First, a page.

Wednesday, June 8, 2016

Thirst Boston: Single Malts of Scotland

Comparison tastings can be some of the best ways to understand a beverage, especially the nuances, an excellent way to determine the similarities and differences between a group of drinks. It works with both wine and spirits and I always cherish the opportunity to engage in these type of tasting events. At Thirst Boston, they have conducted some of these comparison tastings in the past as well as in their most recent event.

At the recent Thirst Boston, I attended the seminar and tasting class Single Malts of Scotland and it was described as: "With over a hundred distilleries, Scotland’s eponymous spirit is doubtless its best-known export. There is perhaps no finer expression than a single malt, made according to strict regulations and thus intrinsically emblematic of the place from which it comes. Join Bill Codman, Master of Whiskey, on a tour of Scotland from mountains to sea, from rolling hills of heather to desolate peat bogs, through the distinctive tastes of the single malts produced there." It was an intriguing event, with some amazing Scotch, and was a fun and tasty way to learn about the various regional styles of Scotch.

The presenter was William "Bill" Codman, Master of Whiskey at Diageo, which currently represents about 28 distilleries plus some closed ones. With his #LoveScotch t-shirt, Bill was a fun and informative presenter, obviously passionate about Scotch. If you want to learn more about Scotch, you should check out any of his future seminar or tasting events.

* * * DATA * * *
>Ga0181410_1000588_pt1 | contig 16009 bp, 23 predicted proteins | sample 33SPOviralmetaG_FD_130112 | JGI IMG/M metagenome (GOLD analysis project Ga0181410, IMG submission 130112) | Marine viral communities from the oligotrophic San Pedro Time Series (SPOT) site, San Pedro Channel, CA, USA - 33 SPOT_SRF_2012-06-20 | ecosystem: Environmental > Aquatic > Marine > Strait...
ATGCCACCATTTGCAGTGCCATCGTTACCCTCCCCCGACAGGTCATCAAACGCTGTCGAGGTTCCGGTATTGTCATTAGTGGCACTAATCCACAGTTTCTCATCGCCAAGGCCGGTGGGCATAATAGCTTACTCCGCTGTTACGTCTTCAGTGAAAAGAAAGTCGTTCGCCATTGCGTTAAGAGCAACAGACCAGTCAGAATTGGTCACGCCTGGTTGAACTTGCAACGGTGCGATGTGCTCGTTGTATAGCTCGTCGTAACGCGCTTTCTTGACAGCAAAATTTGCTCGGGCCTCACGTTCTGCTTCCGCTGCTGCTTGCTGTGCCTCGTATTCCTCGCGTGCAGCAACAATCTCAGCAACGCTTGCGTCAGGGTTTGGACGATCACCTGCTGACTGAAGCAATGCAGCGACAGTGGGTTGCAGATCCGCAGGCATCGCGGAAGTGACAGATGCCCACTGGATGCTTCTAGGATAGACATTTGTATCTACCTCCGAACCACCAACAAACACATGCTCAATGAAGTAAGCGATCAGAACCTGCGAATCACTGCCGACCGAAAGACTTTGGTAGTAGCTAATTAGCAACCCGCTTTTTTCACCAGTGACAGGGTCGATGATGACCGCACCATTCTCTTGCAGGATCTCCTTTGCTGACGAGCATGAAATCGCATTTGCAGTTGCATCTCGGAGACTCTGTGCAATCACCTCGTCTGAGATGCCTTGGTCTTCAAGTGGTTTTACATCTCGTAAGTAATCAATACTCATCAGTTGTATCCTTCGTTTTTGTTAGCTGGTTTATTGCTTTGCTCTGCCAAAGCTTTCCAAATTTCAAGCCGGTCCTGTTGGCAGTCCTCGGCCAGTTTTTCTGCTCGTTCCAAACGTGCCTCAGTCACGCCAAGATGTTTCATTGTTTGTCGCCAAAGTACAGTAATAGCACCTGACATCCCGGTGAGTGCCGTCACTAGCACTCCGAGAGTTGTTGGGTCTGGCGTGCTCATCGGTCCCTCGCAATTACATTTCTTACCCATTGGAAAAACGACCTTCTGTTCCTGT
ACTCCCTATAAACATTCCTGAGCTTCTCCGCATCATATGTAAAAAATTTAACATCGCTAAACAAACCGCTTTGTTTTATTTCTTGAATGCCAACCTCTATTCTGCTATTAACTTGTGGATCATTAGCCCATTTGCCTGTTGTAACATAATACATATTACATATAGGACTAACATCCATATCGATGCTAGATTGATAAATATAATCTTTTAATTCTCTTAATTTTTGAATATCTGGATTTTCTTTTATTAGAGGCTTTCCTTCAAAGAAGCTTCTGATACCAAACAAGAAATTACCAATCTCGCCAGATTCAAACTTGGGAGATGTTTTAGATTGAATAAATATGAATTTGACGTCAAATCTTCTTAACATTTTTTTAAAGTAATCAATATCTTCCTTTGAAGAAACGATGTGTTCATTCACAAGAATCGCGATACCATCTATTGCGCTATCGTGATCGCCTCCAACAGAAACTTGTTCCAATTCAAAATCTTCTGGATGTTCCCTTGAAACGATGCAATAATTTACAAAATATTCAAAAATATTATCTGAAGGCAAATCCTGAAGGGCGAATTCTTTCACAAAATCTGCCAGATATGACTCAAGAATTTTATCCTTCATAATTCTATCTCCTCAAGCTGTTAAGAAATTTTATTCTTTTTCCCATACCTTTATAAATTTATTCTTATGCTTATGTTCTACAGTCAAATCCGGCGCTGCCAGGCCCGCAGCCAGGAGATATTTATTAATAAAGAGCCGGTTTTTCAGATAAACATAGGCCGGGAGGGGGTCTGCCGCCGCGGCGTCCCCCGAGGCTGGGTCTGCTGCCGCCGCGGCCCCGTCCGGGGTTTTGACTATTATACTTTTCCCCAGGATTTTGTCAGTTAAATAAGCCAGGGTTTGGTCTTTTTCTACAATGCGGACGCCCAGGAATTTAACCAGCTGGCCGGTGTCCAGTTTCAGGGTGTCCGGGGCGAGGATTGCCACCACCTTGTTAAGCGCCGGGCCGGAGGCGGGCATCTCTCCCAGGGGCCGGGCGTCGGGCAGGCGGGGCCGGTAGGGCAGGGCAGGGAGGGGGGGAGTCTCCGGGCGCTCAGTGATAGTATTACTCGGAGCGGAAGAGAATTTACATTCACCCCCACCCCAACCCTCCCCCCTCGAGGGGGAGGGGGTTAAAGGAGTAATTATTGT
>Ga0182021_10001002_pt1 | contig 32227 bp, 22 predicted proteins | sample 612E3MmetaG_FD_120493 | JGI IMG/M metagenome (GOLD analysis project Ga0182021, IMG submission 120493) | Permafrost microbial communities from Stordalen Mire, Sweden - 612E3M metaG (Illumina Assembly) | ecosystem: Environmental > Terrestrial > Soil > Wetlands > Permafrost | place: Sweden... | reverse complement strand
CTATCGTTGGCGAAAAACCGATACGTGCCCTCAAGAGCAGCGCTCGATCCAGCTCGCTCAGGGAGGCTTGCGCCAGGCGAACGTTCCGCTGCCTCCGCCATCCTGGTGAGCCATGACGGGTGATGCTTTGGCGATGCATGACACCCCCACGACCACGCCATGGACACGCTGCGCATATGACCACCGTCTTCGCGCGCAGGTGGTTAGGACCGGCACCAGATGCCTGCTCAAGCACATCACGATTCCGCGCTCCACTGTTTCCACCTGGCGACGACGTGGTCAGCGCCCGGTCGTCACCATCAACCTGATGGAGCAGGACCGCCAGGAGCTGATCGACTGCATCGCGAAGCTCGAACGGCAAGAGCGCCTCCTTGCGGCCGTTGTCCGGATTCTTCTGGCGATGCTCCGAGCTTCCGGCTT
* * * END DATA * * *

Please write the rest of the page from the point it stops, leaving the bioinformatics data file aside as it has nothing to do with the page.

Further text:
Bill began with providing some basic information about Scotch, noting that is is essentially a distilled grain spirit that is matured and bottled within Scotland. There are three main categories of Scotch: Grain, Single Malt and Blended. Grain Scotch is very rare, and usually a mix of barley and wheat. It tends to be sweet and usually ends up being put into blends. Single Malt Scotch must be made from 100% malted barley and made in a single distillery. Bill thinks that a better name for this would be Single Barley. Only about 8%-9% of Scotch production is Single Malt. Blended Scotch is a combination of grain and single malts and is the largest portion of production.

There was then a brief description of the production process, especially discussing malted barley. Only four distilleries still do their own malting, most distilleries sourcing out to large malt houses. There was mention that to create whiskey, you first make a beer which then gets distilled. And that is why the first still is often called the beer still and the second is the spirits still. Copper is used for stills was it has a number of advantages and it never wears out. If the inside of a copper still starts to deteriorate, new copper plates are just layered in, and that can be done near ad infinitum. Interestingly, Coopers, who create, finish, and repair barrels, are the highest paid manual laborers in Europe.

The flavor of Scotch can be affected by some many different factors, such as the length of fermentation, phenol levels in peat, size of still, type of still, what its aged in and much more. Scotch does not possess terroir but there are some regional differences in it. In general, Scotland is broken down into four regions: Highlands, Lowlands, Speyside, & Islands. As such, there are some commonalities shared by the whiskies of each region, though it cannot be taken as an absolute.